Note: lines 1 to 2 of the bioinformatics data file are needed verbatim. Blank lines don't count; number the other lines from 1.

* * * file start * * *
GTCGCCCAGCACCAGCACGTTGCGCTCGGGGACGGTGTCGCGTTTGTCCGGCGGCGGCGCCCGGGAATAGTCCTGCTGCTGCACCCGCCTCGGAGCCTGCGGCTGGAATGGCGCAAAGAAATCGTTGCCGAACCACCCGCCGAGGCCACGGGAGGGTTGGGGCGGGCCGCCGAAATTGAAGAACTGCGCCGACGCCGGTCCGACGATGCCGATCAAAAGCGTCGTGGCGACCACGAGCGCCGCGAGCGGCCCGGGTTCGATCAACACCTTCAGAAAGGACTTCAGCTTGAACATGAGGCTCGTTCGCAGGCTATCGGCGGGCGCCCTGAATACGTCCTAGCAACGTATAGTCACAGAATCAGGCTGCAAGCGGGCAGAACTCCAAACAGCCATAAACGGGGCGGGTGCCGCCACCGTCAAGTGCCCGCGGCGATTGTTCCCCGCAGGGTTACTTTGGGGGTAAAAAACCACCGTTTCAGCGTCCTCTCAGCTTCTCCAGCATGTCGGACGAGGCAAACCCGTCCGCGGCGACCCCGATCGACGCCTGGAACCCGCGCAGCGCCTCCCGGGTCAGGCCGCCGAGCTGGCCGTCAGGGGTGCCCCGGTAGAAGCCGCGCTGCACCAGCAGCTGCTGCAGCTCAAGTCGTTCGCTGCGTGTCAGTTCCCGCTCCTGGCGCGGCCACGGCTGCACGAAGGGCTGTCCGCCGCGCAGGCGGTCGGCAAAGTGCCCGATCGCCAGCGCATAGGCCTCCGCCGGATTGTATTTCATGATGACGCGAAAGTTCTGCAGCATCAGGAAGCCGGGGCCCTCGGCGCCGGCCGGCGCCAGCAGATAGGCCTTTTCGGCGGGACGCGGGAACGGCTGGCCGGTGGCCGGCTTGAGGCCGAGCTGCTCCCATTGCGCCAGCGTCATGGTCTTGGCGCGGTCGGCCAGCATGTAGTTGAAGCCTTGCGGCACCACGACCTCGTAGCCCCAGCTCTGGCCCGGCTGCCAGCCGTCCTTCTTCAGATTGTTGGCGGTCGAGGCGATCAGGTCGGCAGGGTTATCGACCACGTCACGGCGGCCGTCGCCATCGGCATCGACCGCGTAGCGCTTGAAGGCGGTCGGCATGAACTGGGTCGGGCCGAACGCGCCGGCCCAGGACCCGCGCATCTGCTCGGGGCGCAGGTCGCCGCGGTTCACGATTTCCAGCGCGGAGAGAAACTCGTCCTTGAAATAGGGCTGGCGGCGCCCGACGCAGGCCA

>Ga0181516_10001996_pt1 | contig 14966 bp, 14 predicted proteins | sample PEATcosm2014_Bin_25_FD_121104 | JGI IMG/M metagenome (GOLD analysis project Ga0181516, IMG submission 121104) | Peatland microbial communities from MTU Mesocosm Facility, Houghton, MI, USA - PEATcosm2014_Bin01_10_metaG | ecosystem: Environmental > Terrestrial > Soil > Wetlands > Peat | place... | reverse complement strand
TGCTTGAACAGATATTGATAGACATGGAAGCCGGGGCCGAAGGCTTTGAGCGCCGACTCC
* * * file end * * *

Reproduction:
GTCGCCCAGCACCAGCACGTTGCGCTCGGGGACGGTGTCGCGTTTGTCCGGCGGCGGCGCCCGGGAATAGTCCTGCTGCTGCACCCGCCTCGGAGCCTGCGGCTGGAATGGCGCAAAGAAATCGTTGCCGAACCACCCGCCGAGGCCACGGGAGGGTTGGGGCGGGCCGCCGAAATTGAAGAACTGCGCCGACGCCGGTCCGACGATGCCGATCAAAAGCGTCGTGGCGACCACGAGCGCCGCGAGCGGCCCGGGTTCGATCAACACCTTCAGAAAGGACTTCAGCTTGAACATGAGGCTCGTTCGCAGGCTATCGGCGGGCGCCCTGAATACGTCCTAGCAACGTATAGTCACAGAATCAGGCTGCAAGCGGGCAGAACTCCAAACAGCCATAAACGGGGCGGGTGCCGCCACCGTCAAGTGCCCGCGGCGATTGTTCCCCGCAGGGTTACTTTGGGGGTAAAAAACCACCGTTTCAGCGTCCTCTCAGCTTCTCCAGCATGTCGGACGAGGCAAACCCGTCCGCGGCGACCCCGATCGACGCCTGGAACCCGCGCAGCGCCTCCCGGGTCAGGCCGCCGAGCTGGCCGTCAGGGGTGCCCCGGTAGAAGCCGCGCTGCACCAGCAGCTGCTGCAGCTCAAGTCGTTCGCTGCGTGTCAGTTCCCGCTCCTGGCGCGGCCACGGCTGCACGAAGGGCTGTCCGCCGCGCAGGCGGTCGGCAAAGTGCCCGATCGCCAGCGCATAGGCCTCCGCCGGATTGTATTTCATGATGACGCGAAAGTTCTGCAGCATCAGGAAGCCGGGGCCCTCGGCGCCGGCCGGCGCCAGCAGATAGGCCTTTTCGGCGGGACGCGGGAACGGCTGGCCGGTGGCCGGCTTGAGGCCGAGCTGCTCCCATTGCGCCAGCGTCATGGTCTTGGCGCGGTCGGCCAGCATGTAGTTGAAGCCTTGCGGCACCACGACCTCGTAGCCCCAGCTCTGGCCCGGCTGCCAGCCGTCCTTCTTCAGATTGTTGGCGGTCGAGGCGATCAGGTCGGCAGGGTTATCGACCACGTCACGGCGGCCGTCGCCATCGGCATCGACCGCGTAGCGCTTGAAGGCGGTCGGCATGAACTGGGTCGGGCCGAACGCGCCGGCCCAGGACCCGCGCATCTGCTCGGGGCGCAGGTCGCCGCGGTTCACGATTTCCAGCGCGGAGAGAAACTCGTCCTTGAAATAGGGCTGGCGGCGCCCGACGCAGGCCA

>Ga0181516_10001996_pt1 | contig 14966 bp, 14 predicted proteins | sample PEATcosm2014_Bin_25_FD_121104 | JGI IMG/M metagenome (GOLD analysis project Ga0181516, IMG submission 121104) | Peatland microbial communities from MTU Mesocosm Facility, Houghton, MI, USA - PEATcosm2014_Bin01_10_metaG | ecosystem: Environmental > Terrestrial > Soil > Wetlands > Peat | place... | reverse complement strand